Celebrity Real Estate

Top 10 villains in Canadian real estate

We all act badly but not all of us are caught, called out or have a public persona to protect. Here are a few names and companies that made our villainous list for 2018

In the world of real estate, emotions run high, and so do budgets. It’s easy to see how a person or company can end up on the wrong side of the gossip mill. Whether it’s unpopular actions, distasteful conduct or just downright bad behaviour, here’s our list of the top 10 villains in Canadian real estate over the past year.

1. OSFI

Sale-signs-at-store-buyers-rush-in

This might be a bit of a stretch but the Office of the Superintendent of Financial Institutions (otherwise known as OSFI) has become a persona non grata in many Canadian households, particularly those of first-time buyers. This distaste is primarily due to the institution’s latest “mortgage stress test” which has made it more difficult for buyers to qualify for a large residential mortgage. OSFI’s latest mortgage rule changes, which came into effect on January 1, 2018, resulted in a lot of buyers either rushing into purchasing a home before the new mortgage stress test took effect, holding out for longer before they buy, or adjusted their budget or property wishes in order to qualify for a mortgage.

2. Liberty Development Corporation

cosmos-condos-cancelled-vaughan-liberty-development-corporation

Buying into a pre-construction project already comes with risks: there could be delays in closing, you may have miscalculated your expenses and you’re not quite sure if the unit will look exactly like the floor model. But imagine if the risk you faced was that the unit you purchased just never got built? That’s exactly what happened for some pre-sale condo buyers in Vaughan, Ont.

In April 2018, two years after approximately 1,100 buyers has purchased units in the sold-out development, Liberty Development Corporation announced they were cancelling their massive condominium project. Why? An email response to media stated: “The cancellation of all purchaser agreements was made solely due to the inability to secure satisfactory construction financing. Purchasers have been advised that any deposits collected to date would be returned, in full, in the days to come.”

Some have speculated that the company cancelled the project in order to roll out a new one in order to take advantage of rising condo prices in the Greater Toronto Area (GTA). Others question if the company is financially stable. But what about all those folks who purchased a Cosmos Development unit only to see their investment go up in smoke?  Unfortunately, they are left without a new home and must now shop the competitive condo market of 2018. Obviously, this makes Liberty Development Corporation one of the big real estate villains of 2018.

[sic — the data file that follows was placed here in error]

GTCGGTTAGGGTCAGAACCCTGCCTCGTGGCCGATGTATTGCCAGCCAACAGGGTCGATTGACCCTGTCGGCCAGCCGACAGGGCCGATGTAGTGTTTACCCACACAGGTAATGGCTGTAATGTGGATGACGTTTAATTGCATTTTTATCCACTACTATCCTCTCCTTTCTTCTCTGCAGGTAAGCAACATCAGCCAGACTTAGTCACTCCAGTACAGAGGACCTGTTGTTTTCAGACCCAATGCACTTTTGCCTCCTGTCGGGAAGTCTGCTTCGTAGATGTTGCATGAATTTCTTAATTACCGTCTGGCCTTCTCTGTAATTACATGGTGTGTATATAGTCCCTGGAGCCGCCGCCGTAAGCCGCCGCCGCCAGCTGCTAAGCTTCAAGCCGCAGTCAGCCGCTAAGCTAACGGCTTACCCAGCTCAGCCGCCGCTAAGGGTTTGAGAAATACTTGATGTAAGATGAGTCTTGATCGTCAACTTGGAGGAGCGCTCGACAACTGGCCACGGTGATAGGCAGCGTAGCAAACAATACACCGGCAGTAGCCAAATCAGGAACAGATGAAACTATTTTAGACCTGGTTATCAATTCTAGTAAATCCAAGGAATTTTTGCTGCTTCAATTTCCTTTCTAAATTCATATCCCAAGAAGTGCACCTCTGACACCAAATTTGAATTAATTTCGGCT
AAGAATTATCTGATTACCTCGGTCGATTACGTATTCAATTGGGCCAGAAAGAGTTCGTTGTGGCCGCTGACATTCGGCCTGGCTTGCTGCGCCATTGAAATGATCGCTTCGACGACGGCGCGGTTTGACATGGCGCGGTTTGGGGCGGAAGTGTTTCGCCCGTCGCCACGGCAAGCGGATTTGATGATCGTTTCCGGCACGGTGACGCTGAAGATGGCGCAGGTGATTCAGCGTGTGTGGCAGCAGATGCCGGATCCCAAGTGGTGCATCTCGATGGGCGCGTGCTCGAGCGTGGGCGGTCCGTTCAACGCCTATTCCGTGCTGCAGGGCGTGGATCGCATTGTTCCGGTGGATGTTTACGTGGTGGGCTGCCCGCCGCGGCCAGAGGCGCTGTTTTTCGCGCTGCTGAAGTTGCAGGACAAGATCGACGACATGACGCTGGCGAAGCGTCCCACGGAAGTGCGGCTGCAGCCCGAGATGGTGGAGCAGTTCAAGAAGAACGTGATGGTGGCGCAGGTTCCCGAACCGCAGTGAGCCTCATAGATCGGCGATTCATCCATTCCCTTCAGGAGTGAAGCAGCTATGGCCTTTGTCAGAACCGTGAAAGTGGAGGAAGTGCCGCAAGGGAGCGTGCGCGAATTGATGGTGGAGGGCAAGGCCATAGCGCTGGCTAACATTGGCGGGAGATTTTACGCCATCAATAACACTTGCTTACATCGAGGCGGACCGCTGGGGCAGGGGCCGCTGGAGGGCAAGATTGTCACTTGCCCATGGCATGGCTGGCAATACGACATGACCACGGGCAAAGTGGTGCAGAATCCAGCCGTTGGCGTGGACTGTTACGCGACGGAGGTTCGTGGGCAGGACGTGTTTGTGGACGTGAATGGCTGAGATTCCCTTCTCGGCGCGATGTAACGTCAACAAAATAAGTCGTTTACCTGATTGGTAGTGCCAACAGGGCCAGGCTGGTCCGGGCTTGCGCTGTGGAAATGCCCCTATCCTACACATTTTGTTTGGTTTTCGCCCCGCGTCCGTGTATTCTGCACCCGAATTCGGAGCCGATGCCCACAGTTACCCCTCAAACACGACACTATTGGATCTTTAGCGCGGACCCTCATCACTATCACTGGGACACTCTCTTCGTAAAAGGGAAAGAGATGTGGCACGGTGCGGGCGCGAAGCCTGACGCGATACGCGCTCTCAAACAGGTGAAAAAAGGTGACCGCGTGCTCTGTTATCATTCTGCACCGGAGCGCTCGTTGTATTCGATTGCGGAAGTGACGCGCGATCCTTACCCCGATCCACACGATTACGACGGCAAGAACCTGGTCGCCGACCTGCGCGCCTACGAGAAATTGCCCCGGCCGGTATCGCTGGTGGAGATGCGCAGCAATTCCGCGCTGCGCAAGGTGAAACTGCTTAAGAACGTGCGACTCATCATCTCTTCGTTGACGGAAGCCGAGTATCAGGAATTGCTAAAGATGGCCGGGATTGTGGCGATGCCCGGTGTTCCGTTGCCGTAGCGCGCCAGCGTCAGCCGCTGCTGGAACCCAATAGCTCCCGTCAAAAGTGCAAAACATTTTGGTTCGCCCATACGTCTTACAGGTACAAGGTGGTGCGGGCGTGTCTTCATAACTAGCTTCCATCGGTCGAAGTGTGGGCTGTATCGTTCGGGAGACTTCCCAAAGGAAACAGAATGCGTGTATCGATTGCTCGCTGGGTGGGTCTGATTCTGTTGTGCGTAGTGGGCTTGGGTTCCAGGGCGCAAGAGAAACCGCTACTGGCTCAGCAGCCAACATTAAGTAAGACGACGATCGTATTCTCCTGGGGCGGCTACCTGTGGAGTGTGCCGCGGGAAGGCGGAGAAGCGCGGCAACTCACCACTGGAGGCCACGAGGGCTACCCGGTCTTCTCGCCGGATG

3. William Shatner

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While most Canadians might not know too much about this story, William Shatner is definitely in the bad books of one of Toronto’s most prominent developers. Brad J. Lamb, the developer known for helping gentrify Queen West and, most recently, for spearheading Hamilton, Ont.’s large Television City project got himself in hot water with the Canadian-born Shatner. Apparently, Lamb chose to use the image of the original Captain Kirk to market his upcoming project. Lamb also named one of the two-bedroom penthouses in the complex the “William Shatner.” Does Mr. Shatner have a reason to be upset?  Or is he just being villainous and squelching a bit of fun from a high-profile condo project? It really depends on which side of the builder’s fence you sit on.

4. “Liberty Village Cool Guy”

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CBC.ca

Potential roommates and landlords alike were scandalized to have been taken advantage of one Mike Lemke, a described “Liberty Village cool guy,” who took their money, essentially squatted on properties, and refused to pay back potential roommates who never even got to share quarters with him in the first place! How much did he end up taking? Amongst the eight known victims, Lemke is alleged to have stolen $14,150. Fraudulent behaviour is definitely villain material!

5. Brad J Lamb

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Lambdevcorp.com

The tables have turned on the prominent developer and real estate maven Brad J Lamb. This time he is the villain due to a cancelled condominium project in Edmonton, Alta.

About a year ago, Lamb Development Corporation, which is headed by Brad J. Lamb, announced that it would build a 37-storey condo building, known as Jasper House Condominiums On The Park (located on 106 Street north of Jasper Avenue). Construction was due to start in the fall of 2017, but a statement from the Lamb Development Corporation said it couldn’t meet critical dates in the purchase and sale agreements, according to the Edmonton Journal.

“The unfortunate economic circumstances that unfolded in Alberta over the last three years negatively affected our sales projections,” the company said in an email. “(We) felt that holding buyers to contracts signed in excess of three years ago was an act of poor faith.”